A Scamper Through Some Key Issues
Given the difficult economic circumstances, incentives for tenants are being offered and there has been a resurgence in interest in turnover leases.
The use of turnover rents is said to be a model which encourages greater risk sharing and a stronger partnership between landlord and retailer. There are problems with turnover leases:
- Reliance on data sharing and trust between landlords and tenants
- The availability of CVAs for tenants to escape liability where a traditional lease means the tenants trading position becomes untenable apply to turnover leases as well enabling tenants to escape onerous provisions
- Recently the temporary legislative changes which have resulted in limitations in the landlords’ rights to enforce
Turnover leases are not uncommon for example in mining leases and more recently, they have been applied to other commercial lettings, notably to lettings of shops, hotels and restaurants and they have become increasingly popular.
In times of recession, turnover rents are more favourable to tenants because the tenant’s liability to pay rent is related to its ability to pay promoting division of risk and fairness.
Apart from the potential for the incorporation of turnover rent clauses in new leases, it continues to be surprising that it remains undecided whether the court has any jurisdiction to set a turnover rent on a lease renewal under the Landlord and Tenant Act 1954 Part II. It is simply stated in “Woodfall on Landlord and Tenant” (looseleaf), para. 22.149.6, that:
“In appropriate circumstances, the court may fix the rent by reference to a percentage of the tenant’s turnover or commission.
The courts have fixed rents in this manner in the case of lifestock markets, but it may be that the court would have such power in relation to retail units where there are no comparables … or where the current tenancy provides for rent to be assessed on that basis. There is a problem as to how the problem of disregarding the tenant’s goodwill can be overcome in these circumstances.”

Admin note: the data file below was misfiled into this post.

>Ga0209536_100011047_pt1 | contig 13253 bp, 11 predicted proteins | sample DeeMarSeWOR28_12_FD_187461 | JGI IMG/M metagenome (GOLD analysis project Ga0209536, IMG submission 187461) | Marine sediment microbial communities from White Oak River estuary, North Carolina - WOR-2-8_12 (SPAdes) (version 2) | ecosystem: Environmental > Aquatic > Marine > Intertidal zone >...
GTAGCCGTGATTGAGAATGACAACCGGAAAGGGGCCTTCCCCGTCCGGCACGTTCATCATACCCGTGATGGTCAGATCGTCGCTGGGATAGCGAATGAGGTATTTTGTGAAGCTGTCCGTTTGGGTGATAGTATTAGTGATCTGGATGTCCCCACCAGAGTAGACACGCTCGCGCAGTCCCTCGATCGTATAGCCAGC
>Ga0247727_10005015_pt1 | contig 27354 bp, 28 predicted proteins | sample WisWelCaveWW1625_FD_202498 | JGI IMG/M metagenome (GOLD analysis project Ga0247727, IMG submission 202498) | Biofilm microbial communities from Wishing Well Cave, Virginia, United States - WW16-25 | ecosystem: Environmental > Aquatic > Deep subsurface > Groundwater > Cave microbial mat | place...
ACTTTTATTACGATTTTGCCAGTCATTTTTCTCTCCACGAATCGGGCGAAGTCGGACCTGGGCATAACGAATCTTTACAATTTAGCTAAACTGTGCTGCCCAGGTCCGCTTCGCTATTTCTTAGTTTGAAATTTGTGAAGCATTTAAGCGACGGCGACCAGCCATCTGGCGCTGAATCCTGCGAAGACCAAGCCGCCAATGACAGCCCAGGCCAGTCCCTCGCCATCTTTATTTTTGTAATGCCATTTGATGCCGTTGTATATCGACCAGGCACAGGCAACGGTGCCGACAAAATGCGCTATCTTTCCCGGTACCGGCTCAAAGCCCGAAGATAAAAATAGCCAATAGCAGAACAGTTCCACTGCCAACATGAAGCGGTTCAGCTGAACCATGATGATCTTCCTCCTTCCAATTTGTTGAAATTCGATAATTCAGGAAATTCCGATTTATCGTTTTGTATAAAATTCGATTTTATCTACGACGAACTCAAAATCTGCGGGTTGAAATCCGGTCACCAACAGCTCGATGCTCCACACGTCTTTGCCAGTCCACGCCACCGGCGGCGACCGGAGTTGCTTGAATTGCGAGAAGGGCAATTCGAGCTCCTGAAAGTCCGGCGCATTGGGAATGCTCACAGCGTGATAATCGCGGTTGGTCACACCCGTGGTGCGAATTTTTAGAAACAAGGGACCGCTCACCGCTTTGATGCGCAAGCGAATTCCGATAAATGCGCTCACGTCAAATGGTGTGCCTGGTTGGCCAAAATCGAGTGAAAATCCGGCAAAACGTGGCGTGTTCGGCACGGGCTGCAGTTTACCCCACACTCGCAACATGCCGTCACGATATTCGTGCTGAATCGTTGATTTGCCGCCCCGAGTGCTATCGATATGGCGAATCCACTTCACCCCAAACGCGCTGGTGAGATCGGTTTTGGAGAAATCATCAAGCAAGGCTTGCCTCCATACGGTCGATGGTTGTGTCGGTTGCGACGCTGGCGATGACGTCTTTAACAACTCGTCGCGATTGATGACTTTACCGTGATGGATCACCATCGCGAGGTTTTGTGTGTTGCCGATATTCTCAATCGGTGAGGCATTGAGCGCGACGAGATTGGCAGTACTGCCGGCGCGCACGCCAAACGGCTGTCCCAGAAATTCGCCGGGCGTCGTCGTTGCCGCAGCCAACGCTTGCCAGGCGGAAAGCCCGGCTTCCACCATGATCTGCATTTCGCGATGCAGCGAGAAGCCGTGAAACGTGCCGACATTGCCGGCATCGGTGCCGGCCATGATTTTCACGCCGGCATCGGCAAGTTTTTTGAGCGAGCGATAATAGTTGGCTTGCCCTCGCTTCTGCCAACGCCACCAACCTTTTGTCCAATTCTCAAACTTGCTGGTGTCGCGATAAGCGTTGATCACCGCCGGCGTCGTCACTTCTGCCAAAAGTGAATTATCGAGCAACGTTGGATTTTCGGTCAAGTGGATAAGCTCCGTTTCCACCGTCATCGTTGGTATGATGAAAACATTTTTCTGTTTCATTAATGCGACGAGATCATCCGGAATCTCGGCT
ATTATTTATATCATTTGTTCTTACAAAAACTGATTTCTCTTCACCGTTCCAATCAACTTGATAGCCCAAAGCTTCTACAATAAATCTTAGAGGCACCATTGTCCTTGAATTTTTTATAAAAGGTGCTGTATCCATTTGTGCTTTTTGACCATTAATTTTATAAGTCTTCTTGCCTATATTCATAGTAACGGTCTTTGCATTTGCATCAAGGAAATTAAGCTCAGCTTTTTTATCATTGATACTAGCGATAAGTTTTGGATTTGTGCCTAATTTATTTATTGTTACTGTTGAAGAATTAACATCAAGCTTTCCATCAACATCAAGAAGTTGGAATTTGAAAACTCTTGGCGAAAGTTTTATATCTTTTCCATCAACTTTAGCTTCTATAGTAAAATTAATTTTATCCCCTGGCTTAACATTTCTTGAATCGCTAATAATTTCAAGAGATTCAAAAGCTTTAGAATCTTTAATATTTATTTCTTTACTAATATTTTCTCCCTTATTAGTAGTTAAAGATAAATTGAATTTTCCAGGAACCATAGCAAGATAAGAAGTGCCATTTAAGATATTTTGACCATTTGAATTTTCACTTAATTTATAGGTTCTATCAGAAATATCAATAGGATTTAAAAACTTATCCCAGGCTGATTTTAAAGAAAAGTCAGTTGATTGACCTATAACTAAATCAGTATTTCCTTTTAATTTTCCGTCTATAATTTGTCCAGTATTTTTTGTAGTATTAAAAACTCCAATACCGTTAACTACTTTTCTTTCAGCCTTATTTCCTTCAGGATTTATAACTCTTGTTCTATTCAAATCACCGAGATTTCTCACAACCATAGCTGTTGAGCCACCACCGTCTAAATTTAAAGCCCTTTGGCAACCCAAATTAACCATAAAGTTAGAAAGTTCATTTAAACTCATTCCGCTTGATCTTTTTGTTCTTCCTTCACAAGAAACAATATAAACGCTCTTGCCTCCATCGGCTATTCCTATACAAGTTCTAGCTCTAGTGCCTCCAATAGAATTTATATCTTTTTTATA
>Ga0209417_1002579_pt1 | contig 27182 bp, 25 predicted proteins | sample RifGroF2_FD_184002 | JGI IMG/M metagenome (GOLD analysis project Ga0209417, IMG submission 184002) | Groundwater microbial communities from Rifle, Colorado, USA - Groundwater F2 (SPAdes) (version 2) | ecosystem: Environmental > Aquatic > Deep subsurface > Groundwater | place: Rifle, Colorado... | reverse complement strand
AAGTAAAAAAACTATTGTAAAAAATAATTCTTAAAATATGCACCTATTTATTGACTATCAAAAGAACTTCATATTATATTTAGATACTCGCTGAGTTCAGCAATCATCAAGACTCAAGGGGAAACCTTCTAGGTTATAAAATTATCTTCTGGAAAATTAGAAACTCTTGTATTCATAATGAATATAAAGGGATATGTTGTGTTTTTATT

In Reynolds and Clark “Renewal of Business Tenancies” (5th ed.), the authors set out a valuable analysis of sections 34 and 35 of the LTA 1954, and discuss the arguments for and against the court having jurisdiction to set a turnover rent, including such case law as exists.
If a turnover lease is being contemplated consider:
1. The definition of profit and the interrelationship with taxes
Theoretically in Debenhams Retail Plc v Sun Alliance & London Insurance Co Ltd  3 E.G.L.R. 34, the tenant held department store premises under a lease granted in 1971 for a term of 99 years from 1965. The lease reserved a basic rent together with an additional rent calculated by reference to the store’s turnover, defined as “the gross amount of the total sales”. The Court of Appeal held the words “gross amount of total sales” meant everything that was taken at the till, including VAT, without deduction.
2. The possibility of changing profit rates
If the price of a commodity rises at a faster rate than the cost of living, pressure is likely to develop on dealers in that commodity to reduce their margin of profit or rate of commission: Naylor v Uttoxeter UDC (1974) 231 E.G. 619, per Brightman J. Accordingly, the tenant may find that the proportion of rent to profit increases.
Similar problems arise where profit margins are reduced.
3. The definition of turnover
If acting for tenants the definition of turnover needs to be carefully considered upon which the rent is to be calculated. It should as far as possible be related to the actual profit made by the tenant.
From the landlord’s point of view too close a relationship between rent and profit means that their income will depend to a large extent on the efficiency with which the tenant carries on business rather than on the value of the demised property.
4. A basic rent should be reserved
This provides a base figure for the landlord set in the past at between 70 per cent and 90 per cent of the open market rental. An alternative is to use a guaranteed minimum which is reviewed at periodic intervals.
5. Minimum and maximum turnover figure
A tenant’s adviser should ensure that there is a minimum turnover figure, which is not to be taken into account in assessing the rent, and possibly a maximum figure above which turnover is ignored.
Where the tenant is likely to have sales or special offers, their advisers should attempt to ensure that it is the amount they receive rather than the full retail price which is to be included in the calculation of turnover.